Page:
The bizarro world of the stock market

I have long been saying that the US stock market seems to have almost no connection to the general state of the economy but instead seems mainly related to how the very wealthy are doing and this week brought more evidence of that. In March, the market plunged as the country shut down, which made sense. But since then the market has risen again, thanks to the actions of the government and the Federal Reserve to prop it up, even though things are very dire for most people who are suffering from loss of jobs, income, health insurance, and facing evictions.
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Modern forms of wage slavery

American businesses keep looking for ways to keep wages low. One way they have been able to do that is because since most people’s health insurance is obtained through their employment, that makes it difficult for people to leave since that would require them to find new health care providers, assuming the new employer does provide health insurance. And during the period between jobs, you would not have insurance. For many people, the least troublesome option is to stay with the same employer until it becomes intolerable.
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Bay of Piglets

Lost in the other news is this story of a group of Americans who apparently tried to launch an attack on Venezuela’s government but the plot was foiled even before it got off the ground and the plotters, that included two former members of the US Special Forces, were captured by Venezuelan fishing villagers and handed over to the authorities. The similarities of this botched attempt at overthrowing the Venezuelan government to the failed Bay of Pigs invasion of Cuba during the Kennedy administration in 1962 has led to the label ‘Bay of Piglets’ for this one.
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What a surprise! Big companies got most of the stimulus money meant for small businesses

One part of the stimulus program was the Paycheck Protection Program (PPP) that was meant to enable owners of small businesses to keep paying their employees even while their businesses were shut down. The program was limited to companies that had less than 500 employees. Why did employees of large corporations like Amazon not get similar protections? The assumption by the government seemed to be that these companies could afford to do so on their own without government help though in the absence of any law forcing them to do so, one cannot imagine Amazon’s Jeff Bezos depriving himself of even the tiniest bit of his huge wealth.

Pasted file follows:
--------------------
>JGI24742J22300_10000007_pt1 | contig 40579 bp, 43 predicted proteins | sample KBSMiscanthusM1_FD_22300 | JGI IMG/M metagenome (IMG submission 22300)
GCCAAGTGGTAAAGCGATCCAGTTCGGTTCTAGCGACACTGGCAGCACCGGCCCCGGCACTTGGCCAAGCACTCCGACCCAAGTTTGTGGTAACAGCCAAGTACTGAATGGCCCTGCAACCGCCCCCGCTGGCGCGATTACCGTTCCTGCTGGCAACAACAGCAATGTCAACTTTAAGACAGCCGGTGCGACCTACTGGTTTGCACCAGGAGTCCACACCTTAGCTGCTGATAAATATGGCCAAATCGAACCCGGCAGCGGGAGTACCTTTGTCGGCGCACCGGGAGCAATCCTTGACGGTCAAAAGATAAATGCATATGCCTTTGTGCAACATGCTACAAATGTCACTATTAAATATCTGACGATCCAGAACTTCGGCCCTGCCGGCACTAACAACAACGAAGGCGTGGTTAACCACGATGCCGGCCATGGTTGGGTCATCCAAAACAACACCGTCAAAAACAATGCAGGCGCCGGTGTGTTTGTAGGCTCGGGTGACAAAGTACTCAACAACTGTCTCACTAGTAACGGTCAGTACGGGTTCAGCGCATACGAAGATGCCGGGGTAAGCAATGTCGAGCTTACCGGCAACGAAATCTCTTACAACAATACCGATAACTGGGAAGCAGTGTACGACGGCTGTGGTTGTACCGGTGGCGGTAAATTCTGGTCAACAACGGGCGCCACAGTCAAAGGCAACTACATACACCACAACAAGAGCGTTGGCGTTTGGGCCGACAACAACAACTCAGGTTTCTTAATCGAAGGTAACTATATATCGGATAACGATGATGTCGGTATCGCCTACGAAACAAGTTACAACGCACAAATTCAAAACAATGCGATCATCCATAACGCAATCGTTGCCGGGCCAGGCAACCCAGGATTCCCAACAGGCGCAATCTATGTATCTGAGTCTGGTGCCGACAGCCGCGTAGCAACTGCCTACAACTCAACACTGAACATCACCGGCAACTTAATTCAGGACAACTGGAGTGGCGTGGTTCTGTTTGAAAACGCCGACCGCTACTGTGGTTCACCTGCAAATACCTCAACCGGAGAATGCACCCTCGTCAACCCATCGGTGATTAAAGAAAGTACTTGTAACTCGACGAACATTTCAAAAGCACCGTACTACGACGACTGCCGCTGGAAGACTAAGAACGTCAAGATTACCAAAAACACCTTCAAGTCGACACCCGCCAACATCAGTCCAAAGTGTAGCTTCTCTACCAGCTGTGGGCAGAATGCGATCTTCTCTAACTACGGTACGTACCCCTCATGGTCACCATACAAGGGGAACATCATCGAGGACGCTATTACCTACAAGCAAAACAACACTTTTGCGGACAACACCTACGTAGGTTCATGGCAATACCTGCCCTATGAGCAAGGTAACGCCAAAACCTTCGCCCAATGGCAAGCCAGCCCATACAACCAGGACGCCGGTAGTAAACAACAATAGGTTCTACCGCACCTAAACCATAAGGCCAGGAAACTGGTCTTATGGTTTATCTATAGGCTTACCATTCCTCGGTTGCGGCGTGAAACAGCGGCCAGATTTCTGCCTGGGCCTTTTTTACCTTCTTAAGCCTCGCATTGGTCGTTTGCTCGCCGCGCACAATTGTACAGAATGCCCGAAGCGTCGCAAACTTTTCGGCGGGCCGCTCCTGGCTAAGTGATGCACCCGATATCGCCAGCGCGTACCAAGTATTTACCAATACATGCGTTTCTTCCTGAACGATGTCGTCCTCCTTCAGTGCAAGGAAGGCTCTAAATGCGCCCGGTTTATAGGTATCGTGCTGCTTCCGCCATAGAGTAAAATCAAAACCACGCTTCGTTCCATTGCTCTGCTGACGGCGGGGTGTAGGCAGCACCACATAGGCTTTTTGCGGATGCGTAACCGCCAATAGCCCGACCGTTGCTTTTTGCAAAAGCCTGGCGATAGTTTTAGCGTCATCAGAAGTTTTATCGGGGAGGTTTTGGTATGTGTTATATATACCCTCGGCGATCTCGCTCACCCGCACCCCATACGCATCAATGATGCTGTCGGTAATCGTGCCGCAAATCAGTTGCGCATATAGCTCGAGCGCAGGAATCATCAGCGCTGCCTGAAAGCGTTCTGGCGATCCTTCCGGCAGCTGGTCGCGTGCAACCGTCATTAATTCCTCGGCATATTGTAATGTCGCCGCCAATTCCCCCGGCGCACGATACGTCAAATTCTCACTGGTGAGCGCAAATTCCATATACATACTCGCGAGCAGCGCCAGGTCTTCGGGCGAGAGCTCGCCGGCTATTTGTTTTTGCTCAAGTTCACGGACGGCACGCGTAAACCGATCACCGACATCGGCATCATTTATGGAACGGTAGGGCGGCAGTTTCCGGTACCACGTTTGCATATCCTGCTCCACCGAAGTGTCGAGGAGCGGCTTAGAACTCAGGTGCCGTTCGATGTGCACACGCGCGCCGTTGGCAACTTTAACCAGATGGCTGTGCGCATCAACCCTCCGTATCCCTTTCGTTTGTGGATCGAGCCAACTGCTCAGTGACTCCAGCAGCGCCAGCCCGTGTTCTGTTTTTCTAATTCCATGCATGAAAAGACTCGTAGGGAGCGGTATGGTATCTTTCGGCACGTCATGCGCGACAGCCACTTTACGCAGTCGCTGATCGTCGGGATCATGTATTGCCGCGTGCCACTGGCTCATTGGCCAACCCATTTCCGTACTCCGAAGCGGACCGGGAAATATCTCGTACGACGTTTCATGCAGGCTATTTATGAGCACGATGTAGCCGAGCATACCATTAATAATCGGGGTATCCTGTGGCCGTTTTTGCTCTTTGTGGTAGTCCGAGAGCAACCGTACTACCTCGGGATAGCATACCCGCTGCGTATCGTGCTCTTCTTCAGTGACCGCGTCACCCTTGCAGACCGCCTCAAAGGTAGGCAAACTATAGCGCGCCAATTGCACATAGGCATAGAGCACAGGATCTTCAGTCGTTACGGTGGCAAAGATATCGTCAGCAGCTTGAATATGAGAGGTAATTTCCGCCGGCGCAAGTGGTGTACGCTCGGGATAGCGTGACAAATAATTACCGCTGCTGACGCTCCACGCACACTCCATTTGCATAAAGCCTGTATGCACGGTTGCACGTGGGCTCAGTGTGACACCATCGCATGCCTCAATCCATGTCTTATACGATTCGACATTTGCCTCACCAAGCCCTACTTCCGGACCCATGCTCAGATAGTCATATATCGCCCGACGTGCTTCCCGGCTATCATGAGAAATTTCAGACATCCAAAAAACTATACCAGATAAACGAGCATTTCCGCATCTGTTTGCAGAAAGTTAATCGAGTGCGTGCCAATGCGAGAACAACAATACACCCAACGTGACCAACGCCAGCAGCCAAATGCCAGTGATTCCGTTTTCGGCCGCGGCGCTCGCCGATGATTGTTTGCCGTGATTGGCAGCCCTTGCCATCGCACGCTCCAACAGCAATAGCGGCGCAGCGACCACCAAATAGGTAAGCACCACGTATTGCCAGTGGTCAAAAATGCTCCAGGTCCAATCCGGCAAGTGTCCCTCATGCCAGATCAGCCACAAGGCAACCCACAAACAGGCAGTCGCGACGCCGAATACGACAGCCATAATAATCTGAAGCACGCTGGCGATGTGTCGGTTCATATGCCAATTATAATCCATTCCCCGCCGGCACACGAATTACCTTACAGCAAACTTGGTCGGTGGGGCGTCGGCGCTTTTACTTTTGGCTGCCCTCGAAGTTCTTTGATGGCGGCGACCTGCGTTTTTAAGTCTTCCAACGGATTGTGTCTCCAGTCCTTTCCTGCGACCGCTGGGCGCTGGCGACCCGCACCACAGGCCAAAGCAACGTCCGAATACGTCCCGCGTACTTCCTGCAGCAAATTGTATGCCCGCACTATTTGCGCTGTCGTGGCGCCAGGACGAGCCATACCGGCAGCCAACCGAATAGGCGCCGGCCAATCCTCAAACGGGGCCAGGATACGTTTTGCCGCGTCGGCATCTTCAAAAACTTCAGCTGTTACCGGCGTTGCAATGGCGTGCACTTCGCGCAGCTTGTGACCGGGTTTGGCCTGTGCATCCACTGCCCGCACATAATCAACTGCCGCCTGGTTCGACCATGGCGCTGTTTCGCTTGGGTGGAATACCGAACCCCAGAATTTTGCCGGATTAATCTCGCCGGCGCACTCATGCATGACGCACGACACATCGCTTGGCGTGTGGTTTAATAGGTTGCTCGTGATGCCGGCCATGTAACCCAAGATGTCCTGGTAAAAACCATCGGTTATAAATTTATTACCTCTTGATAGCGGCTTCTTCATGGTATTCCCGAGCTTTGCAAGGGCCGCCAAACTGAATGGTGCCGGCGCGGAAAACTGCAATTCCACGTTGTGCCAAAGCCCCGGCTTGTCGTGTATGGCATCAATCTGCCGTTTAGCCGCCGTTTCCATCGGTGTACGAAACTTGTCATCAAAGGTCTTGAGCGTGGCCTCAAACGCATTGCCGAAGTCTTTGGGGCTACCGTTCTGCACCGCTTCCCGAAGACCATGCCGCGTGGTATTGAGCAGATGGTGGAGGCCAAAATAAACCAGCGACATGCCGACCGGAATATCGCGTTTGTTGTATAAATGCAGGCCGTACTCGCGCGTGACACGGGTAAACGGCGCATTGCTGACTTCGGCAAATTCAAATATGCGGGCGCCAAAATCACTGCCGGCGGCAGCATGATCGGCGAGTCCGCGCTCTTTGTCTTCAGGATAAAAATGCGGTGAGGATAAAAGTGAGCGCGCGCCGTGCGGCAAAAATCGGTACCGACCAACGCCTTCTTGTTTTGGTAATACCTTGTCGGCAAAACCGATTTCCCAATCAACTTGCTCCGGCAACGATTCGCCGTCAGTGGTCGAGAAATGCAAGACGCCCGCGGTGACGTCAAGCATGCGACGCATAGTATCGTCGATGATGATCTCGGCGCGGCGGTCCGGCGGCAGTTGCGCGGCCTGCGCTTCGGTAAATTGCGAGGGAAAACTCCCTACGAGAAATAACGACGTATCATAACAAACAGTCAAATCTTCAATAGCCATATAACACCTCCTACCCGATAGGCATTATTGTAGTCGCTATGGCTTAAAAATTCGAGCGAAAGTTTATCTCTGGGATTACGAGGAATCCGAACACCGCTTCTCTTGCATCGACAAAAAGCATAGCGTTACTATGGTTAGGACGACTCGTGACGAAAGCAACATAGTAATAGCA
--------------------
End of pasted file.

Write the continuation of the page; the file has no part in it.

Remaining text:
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The strange world of futures contracts

There was this news report in the last few days about the price of oil going negative to -$40 per barrel, giving the impression that oil producers were now paying people to take their oil. Of course, that could not be strictly true. It is not as if your local gas station was paying customers to fill their tanks. In actuality, gas prices were trading normally, though the prices have been dropping due to the lowered economic activity because of the pandemic leading to an oil surplus.
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The US obsession with the stock market

The last week has seen the media focus almost obsessively on the coronavirus and one aspect of its coverage has been its supposed negative effect on the stock market. I have been railing about the absurd obsession in the US with stock market prices, to the extent that the Federal Reserve of the US, supposed to deal with the fundamentals of the economy, cut interest rates by a huge amount, seemingly in response to the fall in stock prices before it was clear that the epidemic had any impact on those fundamentals. Not that it helped, since the stock market continued to fall anyway. We know that Donald Trump cares deeply about stock prices, the only thing really matters to him.